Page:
The University of North Texas (UNT), based in Denton, Texas, USA, has installed a metal Additive Manufacturing machine from MELD Manufacturing Corporation, Christiansburg, Virginia, USA. The B8 model MELD® machine is expected to allow researchers to explore a variety of materials and use cases for metal AM.
MELD is a patented Additive Manufacturing process based on a process similar to friction welding, and can be used for the building and repair of metal components using off-the-shelf solid-state materials or powders. The process does not involve melting and is capable of Additive Manufacturing fully dense parts.
While many metal AM processes require specially-formulated materials, MELD’s technology allows the use of existing alloys in materials such as aluminium, magnesium, and titanium.
The B8 model has a three cubic foot 305 x 305 x 914 mm (12 x 12 x 36 in) build area and can accommodate large parts for coatings and repairs. The machine can process multiple materials and has been designed for industry and academia alike. It was recently used in a demonstration to make what is said to be the world’s largest additively manufactured aluminium cylinder.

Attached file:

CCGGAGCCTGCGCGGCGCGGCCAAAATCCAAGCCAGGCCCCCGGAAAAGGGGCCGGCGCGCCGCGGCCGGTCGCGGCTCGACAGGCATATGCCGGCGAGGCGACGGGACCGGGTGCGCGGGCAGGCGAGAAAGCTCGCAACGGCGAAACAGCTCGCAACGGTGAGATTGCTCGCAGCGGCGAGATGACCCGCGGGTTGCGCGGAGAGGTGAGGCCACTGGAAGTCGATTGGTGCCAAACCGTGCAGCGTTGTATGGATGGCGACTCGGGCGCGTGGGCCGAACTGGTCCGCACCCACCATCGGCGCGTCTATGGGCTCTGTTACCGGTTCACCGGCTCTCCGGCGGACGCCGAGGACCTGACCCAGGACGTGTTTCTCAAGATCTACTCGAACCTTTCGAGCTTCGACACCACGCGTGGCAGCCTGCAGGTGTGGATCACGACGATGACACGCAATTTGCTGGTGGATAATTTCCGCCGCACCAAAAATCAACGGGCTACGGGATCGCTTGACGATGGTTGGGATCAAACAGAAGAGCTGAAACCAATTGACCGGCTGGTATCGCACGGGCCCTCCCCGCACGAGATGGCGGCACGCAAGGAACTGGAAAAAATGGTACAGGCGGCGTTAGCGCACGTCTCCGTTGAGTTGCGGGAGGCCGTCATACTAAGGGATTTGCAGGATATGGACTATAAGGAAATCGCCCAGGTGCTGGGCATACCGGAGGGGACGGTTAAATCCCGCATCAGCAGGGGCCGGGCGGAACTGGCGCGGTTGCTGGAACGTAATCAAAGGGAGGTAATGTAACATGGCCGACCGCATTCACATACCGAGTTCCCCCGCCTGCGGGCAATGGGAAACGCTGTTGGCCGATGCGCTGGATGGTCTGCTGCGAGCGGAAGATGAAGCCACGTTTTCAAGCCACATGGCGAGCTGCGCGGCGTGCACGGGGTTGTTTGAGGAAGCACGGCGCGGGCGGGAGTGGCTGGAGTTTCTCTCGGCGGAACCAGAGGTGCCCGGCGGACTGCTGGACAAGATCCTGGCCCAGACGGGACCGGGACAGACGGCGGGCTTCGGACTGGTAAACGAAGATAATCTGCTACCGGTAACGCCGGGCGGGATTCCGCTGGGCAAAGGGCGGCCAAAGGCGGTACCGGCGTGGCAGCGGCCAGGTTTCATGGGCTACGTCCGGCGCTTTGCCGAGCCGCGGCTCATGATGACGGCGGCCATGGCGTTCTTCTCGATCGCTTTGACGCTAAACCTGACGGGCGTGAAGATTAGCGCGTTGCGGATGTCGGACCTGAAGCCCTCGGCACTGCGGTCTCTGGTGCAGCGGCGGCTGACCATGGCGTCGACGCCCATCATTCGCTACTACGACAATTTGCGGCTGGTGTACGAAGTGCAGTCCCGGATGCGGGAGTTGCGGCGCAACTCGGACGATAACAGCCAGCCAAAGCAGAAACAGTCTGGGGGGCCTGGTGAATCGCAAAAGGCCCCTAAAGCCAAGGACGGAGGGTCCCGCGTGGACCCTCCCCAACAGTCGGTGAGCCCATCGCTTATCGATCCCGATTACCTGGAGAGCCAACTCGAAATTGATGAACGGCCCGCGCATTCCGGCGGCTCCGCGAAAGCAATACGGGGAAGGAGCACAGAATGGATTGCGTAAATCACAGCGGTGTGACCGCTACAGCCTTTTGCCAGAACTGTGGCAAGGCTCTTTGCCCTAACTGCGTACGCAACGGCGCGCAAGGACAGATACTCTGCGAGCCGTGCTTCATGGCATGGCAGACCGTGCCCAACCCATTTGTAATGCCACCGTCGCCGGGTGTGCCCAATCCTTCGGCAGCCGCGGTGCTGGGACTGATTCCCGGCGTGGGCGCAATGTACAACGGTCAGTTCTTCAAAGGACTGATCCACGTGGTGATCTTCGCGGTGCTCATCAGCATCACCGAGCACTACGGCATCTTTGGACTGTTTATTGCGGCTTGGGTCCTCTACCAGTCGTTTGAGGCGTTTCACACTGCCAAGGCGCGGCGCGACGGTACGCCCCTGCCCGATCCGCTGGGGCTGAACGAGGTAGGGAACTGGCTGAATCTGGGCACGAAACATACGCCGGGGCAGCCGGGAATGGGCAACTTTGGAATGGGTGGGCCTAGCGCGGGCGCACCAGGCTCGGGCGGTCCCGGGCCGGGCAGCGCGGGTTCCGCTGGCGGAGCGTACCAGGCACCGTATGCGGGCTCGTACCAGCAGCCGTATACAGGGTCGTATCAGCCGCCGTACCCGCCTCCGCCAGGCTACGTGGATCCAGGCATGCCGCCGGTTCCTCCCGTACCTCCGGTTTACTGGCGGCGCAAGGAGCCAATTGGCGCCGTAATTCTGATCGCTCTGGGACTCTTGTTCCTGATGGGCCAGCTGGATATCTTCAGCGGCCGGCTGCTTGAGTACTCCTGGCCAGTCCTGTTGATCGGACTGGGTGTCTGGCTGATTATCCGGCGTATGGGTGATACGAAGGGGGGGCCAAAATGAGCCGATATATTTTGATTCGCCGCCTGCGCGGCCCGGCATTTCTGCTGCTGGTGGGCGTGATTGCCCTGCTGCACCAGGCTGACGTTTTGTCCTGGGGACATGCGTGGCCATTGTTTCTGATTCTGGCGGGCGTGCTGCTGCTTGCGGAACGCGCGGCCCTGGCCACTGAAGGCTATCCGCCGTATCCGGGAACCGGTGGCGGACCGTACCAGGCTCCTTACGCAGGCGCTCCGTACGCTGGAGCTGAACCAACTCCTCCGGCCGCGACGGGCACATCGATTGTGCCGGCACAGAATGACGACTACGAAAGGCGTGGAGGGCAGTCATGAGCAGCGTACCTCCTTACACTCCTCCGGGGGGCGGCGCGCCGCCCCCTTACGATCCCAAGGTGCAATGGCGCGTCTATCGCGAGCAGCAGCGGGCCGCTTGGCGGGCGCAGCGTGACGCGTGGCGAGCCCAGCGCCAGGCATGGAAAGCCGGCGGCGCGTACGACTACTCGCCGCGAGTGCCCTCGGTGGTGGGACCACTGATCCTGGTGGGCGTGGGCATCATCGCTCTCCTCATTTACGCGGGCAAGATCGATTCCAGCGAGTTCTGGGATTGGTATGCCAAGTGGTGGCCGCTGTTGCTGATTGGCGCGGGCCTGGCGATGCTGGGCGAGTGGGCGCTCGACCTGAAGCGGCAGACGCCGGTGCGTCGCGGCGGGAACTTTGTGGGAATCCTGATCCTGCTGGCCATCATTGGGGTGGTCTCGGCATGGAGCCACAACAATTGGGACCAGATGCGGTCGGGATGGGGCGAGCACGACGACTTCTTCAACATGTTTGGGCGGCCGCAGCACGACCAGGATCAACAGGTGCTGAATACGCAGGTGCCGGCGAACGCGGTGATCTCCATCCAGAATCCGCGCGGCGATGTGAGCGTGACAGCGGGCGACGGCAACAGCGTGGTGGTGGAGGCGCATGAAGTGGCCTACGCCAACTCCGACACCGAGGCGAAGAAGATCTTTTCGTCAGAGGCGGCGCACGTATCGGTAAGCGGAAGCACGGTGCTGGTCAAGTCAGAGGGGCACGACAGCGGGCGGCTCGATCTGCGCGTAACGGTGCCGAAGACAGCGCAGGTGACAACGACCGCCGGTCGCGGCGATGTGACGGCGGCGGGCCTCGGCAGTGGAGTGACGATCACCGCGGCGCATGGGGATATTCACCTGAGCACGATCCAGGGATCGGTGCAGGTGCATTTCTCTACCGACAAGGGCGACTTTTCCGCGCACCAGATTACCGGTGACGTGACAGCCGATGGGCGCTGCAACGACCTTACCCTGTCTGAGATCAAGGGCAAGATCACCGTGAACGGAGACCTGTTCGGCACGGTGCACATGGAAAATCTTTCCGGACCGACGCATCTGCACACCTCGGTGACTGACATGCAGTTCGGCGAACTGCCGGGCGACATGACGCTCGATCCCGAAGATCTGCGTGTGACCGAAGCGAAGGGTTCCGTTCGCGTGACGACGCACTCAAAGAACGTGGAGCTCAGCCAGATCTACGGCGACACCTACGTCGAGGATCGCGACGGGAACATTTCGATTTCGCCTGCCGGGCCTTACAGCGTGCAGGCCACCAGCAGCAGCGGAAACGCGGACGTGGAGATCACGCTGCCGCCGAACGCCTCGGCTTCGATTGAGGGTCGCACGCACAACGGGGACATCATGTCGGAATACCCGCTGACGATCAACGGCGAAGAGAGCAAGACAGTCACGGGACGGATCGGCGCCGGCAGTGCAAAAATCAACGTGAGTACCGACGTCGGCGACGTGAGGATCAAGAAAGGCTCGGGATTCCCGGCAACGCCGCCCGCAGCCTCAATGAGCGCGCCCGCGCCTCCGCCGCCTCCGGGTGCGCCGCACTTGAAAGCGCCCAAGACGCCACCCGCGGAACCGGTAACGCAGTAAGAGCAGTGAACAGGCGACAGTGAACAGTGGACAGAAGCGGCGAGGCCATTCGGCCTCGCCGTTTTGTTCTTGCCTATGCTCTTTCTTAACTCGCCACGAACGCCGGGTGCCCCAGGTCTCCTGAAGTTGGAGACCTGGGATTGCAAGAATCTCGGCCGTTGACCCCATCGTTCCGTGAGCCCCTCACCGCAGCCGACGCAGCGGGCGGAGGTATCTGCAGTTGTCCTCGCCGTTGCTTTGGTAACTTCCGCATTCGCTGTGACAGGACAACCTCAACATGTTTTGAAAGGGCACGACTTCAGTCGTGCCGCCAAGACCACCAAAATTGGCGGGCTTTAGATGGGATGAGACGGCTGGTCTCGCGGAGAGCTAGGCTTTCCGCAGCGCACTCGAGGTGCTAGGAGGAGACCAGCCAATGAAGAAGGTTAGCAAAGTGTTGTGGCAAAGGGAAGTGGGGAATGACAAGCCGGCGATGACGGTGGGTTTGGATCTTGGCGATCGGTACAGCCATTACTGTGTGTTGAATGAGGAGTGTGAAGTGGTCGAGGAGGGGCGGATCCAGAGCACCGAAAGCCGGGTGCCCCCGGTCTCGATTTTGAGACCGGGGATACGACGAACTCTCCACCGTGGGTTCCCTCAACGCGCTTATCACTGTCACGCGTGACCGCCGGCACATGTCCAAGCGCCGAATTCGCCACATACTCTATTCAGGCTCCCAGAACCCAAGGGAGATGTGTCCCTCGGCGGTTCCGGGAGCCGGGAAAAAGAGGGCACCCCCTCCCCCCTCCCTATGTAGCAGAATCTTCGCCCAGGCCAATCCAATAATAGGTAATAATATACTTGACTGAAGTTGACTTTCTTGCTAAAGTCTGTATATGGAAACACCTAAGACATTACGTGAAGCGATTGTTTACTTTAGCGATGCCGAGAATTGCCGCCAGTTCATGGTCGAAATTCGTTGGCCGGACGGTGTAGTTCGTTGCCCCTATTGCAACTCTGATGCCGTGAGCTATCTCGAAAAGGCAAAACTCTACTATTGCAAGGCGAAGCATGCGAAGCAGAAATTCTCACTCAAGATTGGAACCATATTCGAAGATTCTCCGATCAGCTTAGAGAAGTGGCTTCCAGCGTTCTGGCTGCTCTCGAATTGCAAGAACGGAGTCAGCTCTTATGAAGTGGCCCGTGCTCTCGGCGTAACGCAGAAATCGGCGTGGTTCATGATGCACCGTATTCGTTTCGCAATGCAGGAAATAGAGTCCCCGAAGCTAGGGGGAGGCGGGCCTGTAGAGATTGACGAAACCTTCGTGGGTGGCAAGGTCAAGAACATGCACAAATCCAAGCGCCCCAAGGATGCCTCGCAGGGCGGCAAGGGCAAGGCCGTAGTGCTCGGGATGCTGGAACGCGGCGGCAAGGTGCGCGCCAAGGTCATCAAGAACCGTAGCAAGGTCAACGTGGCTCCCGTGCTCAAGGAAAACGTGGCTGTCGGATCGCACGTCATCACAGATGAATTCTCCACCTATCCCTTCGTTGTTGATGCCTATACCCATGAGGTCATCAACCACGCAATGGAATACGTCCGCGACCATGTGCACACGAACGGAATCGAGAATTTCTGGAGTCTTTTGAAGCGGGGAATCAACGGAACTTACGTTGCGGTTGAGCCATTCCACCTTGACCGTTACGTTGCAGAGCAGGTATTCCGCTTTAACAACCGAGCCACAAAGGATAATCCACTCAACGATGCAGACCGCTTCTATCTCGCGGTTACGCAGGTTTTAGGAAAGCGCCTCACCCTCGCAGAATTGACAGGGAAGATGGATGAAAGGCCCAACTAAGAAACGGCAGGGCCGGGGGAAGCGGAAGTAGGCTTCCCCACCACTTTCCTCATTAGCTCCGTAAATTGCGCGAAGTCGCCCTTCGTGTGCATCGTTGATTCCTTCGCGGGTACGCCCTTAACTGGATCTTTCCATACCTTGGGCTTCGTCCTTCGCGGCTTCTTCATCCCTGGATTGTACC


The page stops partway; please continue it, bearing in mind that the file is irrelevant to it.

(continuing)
The university’s research activities using the MELD process will be overseen by Dr Rajiv Mishra, Distinguished Research Professor of Materials Science and Engineering, an expert in the development of alloy microstructures and the processing of material properties.
Dr Mishra serves as Director of the Advanced Materials and Manufacturing Processes Institute, as Director of the NSF Industry/University Cooperative Research Center for Friction Stir Processing and as Associate Editor at the Journal of Materials Processing Technology.
The MELD machine is housed in a dedicated space located in the College of Engineering’s new Discovery Park facility. With nearly 300 acres of space dedicated to the sciences, technology and engineering, Discovery Park supports interactive and multidisciplinary STEM (Science, Technology, Engineering, and Mathematics) research, education, and training that benefits students, faculty, and the community.